Not only are Geothermal energy systems ecological to operate, producing no thermal or atmospheric pollution, but they are also very economical too.
Geothermal gives it’s owner ” The most bang for your buck ” in that it addresses the majority of most homes and businesses major energy cost, heating and cooling .
Most homes and businesses spend 60 – 70% of their energy dollars to heat and cool. With today’s state-of-the art geothermal energy system they can get from 72 – 75% of that energy from the earth. This with clean, renewable energy.
This is no “flash-in-the-pan” idea. It is proven technology.
We have installed over 770 such systems since 1975. Here are but a few examples of long term results:
Not only did we get the award for the “Best of the Best in 2002” for the lowest energy cost home per square foot in Vermont (see Featured Project, Residential) but this has been ongoing for decades.
The next example is a home that was built from a plan taken from a 1986 copy of Better Homes and Gardens
This couple built their dream home in the North Country of Lake George, New York. Now, 15 years later, the house boasts a total energy cost of $131 monthly or just $1,572 a year!
More Residential Examples…
This 12,000 sq.ft. custom home in New York’s Capital District has been geothermal heated and cooled since it’s construction some 12 years ago. Heating & Cooling costs average less than $480 / month. The permanent fuel tank for this home is the 300 ft. well that also feeds it’s central sprinkler system.
This 16,000 sq.ft. custom home, built 5 years ago in Saddle River, NJ, boasts 8 zones of radiant heated floors, 7 zones of central air conditioning, and a single geothermal well source. Total utilities average under $500 / month.
This 2100 sq.ft Solar Home in Hartford, NY boasts $90 / month total utility costs. It has had solar hot water, solar heat, geothermal heating and cooling, since it was built over 20 years ago.
The SMITH-FLATS Building, which was featured on our Geothermal Featured Projects (Commercial) page has quite an energy savings story.
In the 1980’s the local utility, Niagara Mohawk Power Corp., studied some 40 plus “energy efficient” buildings. They took two years of data on heating and cooling costs and published the results to a binder. We have a copy of that binder for your review.
The results of those studies were astounding. The lowest heating and cooling costs were in the Adirondack Dental Implant Center in Queensbury, NY.
Total heating and cooling costs were 39¢/squarefoot/year. The next closest runner-up was over twice that cost. Most of the others were over $1.00/squarefoot.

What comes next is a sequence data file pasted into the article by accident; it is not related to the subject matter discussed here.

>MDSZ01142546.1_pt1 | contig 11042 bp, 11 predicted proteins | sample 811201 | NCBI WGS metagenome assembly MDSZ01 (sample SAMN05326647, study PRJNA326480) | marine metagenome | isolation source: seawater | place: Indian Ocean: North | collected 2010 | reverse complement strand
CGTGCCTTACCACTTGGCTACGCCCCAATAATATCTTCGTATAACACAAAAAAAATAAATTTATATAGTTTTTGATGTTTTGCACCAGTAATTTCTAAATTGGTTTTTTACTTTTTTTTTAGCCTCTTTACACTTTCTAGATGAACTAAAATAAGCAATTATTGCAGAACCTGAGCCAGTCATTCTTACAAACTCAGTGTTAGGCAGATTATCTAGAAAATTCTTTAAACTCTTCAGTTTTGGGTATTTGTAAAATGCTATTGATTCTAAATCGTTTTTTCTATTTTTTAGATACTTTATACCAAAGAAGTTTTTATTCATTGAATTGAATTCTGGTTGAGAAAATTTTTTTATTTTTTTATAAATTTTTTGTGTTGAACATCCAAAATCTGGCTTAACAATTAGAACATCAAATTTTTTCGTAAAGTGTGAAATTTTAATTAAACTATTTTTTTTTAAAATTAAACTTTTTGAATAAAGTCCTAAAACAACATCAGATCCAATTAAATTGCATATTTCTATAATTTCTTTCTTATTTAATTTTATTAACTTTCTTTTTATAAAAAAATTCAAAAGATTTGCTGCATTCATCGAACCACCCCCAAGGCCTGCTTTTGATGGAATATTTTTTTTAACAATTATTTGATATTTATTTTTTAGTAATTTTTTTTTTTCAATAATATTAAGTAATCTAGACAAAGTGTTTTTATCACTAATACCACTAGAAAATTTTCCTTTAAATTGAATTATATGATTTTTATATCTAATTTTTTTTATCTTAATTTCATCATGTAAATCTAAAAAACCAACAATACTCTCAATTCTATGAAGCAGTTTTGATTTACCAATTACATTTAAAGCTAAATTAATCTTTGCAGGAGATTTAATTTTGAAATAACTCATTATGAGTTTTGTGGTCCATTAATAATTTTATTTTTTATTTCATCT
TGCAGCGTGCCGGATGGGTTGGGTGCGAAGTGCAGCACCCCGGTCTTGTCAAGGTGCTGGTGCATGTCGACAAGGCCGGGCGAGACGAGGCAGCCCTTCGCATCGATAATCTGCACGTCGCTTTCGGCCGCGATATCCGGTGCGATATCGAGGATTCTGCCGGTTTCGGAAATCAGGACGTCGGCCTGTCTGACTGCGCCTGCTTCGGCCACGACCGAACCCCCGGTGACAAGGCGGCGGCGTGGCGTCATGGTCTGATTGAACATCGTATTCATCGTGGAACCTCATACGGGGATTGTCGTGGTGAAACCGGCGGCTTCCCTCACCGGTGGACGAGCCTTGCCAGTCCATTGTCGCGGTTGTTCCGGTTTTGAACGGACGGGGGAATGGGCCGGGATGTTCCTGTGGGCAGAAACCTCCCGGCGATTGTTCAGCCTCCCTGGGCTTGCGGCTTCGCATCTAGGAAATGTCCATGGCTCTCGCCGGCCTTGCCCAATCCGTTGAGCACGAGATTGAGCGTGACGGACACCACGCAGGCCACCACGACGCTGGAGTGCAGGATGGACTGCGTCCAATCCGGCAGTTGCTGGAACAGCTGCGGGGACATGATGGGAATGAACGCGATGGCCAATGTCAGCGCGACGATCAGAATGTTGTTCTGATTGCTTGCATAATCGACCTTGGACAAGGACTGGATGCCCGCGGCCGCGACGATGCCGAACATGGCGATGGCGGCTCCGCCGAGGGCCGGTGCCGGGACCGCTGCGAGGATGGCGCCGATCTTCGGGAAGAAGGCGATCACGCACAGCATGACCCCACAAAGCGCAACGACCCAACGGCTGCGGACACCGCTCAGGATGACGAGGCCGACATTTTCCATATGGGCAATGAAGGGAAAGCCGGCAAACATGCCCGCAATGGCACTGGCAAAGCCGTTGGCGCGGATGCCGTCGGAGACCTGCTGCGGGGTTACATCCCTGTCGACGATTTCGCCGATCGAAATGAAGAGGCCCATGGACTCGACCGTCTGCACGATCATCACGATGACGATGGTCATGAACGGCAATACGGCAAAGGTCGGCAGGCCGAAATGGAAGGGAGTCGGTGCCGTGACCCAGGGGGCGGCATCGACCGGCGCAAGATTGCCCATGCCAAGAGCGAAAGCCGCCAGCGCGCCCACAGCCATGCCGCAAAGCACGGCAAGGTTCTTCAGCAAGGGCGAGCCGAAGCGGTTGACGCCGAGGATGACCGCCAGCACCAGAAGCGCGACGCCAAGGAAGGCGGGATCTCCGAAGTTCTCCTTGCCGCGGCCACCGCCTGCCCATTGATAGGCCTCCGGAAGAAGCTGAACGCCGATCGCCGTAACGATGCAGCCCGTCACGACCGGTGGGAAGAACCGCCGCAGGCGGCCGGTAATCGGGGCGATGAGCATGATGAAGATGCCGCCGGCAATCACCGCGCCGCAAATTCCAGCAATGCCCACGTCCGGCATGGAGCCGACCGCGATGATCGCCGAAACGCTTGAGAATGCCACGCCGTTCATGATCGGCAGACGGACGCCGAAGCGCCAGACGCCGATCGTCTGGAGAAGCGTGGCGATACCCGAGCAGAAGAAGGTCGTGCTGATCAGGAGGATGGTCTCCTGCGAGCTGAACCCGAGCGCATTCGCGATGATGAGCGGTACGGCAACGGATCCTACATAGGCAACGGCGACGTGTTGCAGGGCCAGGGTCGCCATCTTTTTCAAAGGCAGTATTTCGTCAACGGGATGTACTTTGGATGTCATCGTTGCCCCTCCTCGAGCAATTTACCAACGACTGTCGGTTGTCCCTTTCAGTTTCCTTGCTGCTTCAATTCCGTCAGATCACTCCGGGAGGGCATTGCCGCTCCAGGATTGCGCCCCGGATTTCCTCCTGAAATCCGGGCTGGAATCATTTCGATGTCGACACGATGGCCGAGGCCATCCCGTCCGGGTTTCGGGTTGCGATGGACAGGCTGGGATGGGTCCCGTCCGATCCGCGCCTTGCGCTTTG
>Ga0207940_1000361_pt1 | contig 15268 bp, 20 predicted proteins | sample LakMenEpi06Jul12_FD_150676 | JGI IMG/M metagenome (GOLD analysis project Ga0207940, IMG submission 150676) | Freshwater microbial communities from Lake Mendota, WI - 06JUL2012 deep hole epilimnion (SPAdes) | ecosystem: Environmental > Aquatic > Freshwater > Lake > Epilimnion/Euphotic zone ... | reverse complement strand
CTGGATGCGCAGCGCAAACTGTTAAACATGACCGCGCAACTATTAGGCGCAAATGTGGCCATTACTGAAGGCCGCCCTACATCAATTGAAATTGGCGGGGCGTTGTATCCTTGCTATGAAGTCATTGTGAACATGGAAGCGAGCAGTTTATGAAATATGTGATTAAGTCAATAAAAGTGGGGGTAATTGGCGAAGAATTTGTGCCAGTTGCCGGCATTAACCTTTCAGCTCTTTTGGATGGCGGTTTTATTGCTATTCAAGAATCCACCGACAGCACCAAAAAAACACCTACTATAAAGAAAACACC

Of the over 40 buildings and homes studied, Smith-Flats was the only geothermal heated and cooled building and boasted the oldest, most drafty windows, and the poorest insulation of all.
This made it very obvious the reason for the substantially lower energy costs was its fuel source, the drilled water well next to the parking lot.
Today, Smith-Flats has been geothermally heated and cooled for over 19 years.
A well, not unlike tens of thousands of other residential and commercial water wells in the Northeast. Many of those wells are only supplying drinking, sprinkling, shower, wash and cooking water.
Most could also be used as a clean, renewable, economic continuous source of heating and cooling.
If there is no existing water well, drilling one for a geothermal system’s “permanent fuel tank” could easily be the best long term investment you’ve made, after your home or building.
Fossil fuel systems historically cost from 20-50% more to operate than geothermal, and the prices of oil and gas are at the whim of foreign sources.
70% of a geothermal system’s energy comes from the earth. The remaining 30% is conversion cost. This conversion process uses electricity, whose costs are locally controlled by each state’s public service board or commission.
Another Commercial Example …
Regan & Denny Funeral HomeThis Queensbury, NY Funeral Home has been geothermal heated and cooled over 11 years. It’s heating and cooling costs average $440 / month for the 10,000 sq.ft. building. The permanent fuel tank for this building is a 360 ft. well between the parking lot and rear of the building.